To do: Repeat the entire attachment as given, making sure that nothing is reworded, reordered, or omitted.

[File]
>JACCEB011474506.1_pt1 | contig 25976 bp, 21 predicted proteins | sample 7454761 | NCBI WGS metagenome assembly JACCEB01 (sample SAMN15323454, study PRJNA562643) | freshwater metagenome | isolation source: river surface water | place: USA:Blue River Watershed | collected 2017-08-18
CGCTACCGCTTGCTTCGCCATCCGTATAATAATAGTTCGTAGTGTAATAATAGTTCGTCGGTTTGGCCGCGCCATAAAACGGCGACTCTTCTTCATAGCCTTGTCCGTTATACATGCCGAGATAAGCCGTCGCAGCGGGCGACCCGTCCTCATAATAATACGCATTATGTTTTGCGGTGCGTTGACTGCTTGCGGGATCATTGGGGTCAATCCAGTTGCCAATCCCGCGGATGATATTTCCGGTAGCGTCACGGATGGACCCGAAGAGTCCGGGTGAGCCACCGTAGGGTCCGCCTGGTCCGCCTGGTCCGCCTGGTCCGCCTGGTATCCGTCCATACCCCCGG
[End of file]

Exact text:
>JACCEB011474506.1_pt1 | contig 25976 bp, 21 predicted proteins | sample 7454761 | NCBI WGS metagenome assembly JACCEB01 (sample SAMN15323454, study PRJNA562643) | freshwater metagenome | isolation source: river surface water | place: USA:Blue River Watershed | collected 2017-08-18
CGCTACCGCTTGCTTCGCCATCCGTATAATAATAGTTCGTAGTGTAATAATAGTTCGTCGGTTTGGCCGCGCCATAAAACGGCGACTCTTCTTCATAGCCTTGTCCGTTATACATGCCGAGATAAGCCGTCGCAGCGGGCGACCCGTCCTCATAATAATACGCATTATGTTTTGCGGTGCGTTGACTGCTTGCGGGATCATTGGGGTCAATCCAGTTGCCAATCCCGCGGATGATATTTCCGGTAGCGTCACGGATGGACCCGAAGAGTCCGGGTGAGCCACCGTAGGGTCCGCCTGGTCCGCCTGGTCCGCCTGGTCCGCCTGGTATCCGTCCATACCCCCGG